Purich Publishing was founded by Don Purich and Karen Bolstad in 1992. Together, they built an influential and enduring list of books in Indigenous studies and law, and about Western Canadian issues. On December 1, 2015, Purich Publishing’s list was acquired by UBC Press, whose existing strengths in the fields of Indigenous studies and law made it an ideal home for Purich.
UBC Press will continue to build on this significant legacy under a new imprint, Purich Books. We are moving forward with a clear purpose: to publish impassioned and experienced voices that will ignite understanding and champion change. Informed by substantive knowledge and written with the vigor of direct engagement, these are the books, the authors, and the ideas that readers will come to know as essential.
Download our Purich Books brochure.
Indigenous Education in Canada
Knowing the Past, Facing the Future offers a sweeping account of Indigenous education in Canada, from the first treaty promises and the failure of government-run schools to illuminating discussions of what needs to change now to work toward reconciliation.
A Memoir of Sisters, Disability, and Difference
A World without Martha is an unflinching yet compassionate memoir of how one sister’s institutionalization for intellectual disability in the 1960s affected the other, sending them both on separate but parallel journeys shaped initially by society’s inability to accept difference and later by changing attitudes towards disability, identity, and inclusion.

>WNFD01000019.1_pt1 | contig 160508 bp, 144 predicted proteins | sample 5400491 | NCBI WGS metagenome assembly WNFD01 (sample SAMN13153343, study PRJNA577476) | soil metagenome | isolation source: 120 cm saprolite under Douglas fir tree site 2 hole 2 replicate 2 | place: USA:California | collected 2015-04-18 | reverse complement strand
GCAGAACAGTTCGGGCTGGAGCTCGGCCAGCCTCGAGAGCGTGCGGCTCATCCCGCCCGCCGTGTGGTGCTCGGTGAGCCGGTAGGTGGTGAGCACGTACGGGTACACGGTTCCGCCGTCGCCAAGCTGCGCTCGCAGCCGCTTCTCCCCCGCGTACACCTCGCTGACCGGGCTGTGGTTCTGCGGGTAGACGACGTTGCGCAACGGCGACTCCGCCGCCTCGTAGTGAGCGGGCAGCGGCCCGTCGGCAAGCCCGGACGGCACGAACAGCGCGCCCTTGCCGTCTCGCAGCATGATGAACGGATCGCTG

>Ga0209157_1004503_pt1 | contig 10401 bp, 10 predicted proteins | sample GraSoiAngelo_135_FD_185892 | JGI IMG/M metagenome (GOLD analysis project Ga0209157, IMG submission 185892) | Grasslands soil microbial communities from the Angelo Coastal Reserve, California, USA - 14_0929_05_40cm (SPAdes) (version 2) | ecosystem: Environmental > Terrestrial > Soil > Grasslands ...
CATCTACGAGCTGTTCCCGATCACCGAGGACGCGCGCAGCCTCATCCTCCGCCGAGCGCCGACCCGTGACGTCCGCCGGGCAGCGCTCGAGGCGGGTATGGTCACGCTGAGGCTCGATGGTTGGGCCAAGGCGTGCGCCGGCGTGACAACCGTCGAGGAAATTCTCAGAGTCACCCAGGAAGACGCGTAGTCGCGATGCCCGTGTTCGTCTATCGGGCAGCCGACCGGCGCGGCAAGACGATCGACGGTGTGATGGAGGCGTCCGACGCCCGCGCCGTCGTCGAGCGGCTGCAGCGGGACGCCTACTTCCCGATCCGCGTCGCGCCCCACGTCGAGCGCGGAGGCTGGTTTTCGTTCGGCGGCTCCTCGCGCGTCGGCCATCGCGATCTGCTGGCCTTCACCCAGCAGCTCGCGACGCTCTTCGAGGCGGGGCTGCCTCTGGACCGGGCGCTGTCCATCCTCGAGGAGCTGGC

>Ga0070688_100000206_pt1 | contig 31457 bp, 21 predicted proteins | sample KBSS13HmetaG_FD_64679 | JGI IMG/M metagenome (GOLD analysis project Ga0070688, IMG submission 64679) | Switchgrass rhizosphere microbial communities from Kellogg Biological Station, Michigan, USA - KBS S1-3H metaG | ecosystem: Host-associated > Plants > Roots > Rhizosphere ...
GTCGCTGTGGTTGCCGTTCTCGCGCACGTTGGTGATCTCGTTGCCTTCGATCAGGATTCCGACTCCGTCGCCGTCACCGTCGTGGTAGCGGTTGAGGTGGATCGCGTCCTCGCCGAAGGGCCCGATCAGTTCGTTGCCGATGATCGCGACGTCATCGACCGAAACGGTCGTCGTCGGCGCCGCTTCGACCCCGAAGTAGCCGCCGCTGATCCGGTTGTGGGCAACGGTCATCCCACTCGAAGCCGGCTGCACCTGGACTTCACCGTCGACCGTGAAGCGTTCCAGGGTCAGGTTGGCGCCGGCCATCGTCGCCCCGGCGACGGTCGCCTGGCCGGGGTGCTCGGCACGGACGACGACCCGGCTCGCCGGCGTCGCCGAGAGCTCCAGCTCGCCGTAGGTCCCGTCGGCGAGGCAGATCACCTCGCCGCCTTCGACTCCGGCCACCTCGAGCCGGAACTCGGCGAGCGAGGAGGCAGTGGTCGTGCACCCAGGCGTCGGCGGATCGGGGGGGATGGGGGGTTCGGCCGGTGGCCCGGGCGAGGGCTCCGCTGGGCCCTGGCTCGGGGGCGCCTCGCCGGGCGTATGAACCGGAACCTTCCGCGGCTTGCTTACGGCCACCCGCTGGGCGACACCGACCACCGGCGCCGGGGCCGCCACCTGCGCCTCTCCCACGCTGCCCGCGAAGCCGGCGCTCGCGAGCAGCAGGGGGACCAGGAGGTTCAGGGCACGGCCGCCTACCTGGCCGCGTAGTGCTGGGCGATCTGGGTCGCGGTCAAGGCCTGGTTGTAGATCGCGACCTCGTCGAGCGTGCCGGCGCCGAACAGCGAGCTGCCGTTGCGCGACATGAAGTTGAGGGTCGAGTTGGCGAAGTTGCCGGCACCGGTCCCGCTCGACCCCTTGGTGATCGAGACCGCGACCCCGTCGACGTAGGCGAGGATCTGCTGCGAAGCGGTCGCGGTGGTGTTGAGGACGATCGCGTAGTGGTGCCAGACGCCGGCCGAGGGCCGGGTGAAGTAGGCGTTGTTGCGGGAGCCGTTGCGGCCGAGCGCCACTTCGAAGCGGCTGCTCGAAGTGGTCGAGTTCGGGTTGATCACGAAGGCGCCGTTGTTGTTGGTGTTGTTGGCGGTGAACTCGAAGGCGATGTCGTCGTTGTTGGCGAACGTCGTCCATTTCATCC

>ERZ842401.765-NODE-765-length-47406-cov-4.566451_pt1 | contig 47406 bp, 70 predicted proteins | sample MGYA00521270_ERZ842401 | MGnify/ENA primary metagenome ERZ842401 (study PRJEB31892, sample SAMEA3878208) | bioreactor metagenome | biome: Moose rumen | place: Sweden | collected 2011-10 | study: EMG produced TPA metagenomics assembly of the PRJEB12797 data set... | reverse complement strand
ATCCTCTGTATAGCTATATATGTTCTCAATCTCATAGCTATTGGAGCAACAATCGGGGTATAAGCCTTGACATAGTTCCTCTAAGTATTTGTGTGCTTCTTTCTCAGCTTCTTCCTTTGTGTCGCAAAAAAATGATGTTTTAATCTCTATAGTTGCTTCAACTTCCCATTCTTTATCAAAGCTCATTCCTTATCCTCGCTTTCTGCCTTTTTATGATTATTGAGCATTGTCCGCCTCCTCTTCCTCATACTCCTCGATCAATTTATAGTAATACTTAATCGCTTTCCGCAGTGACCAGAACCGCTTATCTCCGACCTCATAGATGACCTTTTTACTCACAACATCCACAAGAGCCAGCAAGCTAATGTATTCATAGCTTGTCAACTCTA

Rebuilding Indigenous Nations for a Stronger Canada
Jody Wilson-Raybould outlines in impassioned, inspiring prose the actions that must be taken – by governments, Indigenous Nations, and all Canadians – to achieve true reconciliation in this country.
How Religious Beliefs and Practices Influence Health Care
A meticulous account and vivid illustration of the influence of religious beliefs on health practices, this book is essential reading for health care practitioners and students working with religiously diverse populations in Canada.
The Indian Specific Claims Commission and the Struggle for Indigenous Justice
This insider’s account of the work of the Indian Specific Claims Commission takes an unflinching look at the development and implementation of Indigenous claims policy from 1991 to 2009.
Stories of Engagement, Empowerment, and Mobilization
Researchers engaged in community-based participatory research share stories about their work with marginalized communities, offering insights and imparting valuable lessons that will inspire others doing research with an eye to social justice.
How a Focus on Health Can Revive Canadian Democracy, Updated and Expanded Edition
A Healthy Society draws on one doctor’s experience in family practice, community building, and politics to envision a new approach to politics – and a healthier world.
Doctors for a Healthy Society
Upstream Medicine features interviews with physicians who are identifying and addressing the upstream conditions that lead to good health and long lives, thus avoiding more complex, painful, and expensive downstream medical problems later on. By transforming how we imagine the practice of medicine, this book will help us build a healthier society.
Discarding Canada’s Legal Barriers
This comprehensive analysis of Aboriginal health statistics, historical practices, and legal principles in Canadian law provides a practical framework for the reconciliation of Aboriginal health and healing practices within Canadian society.
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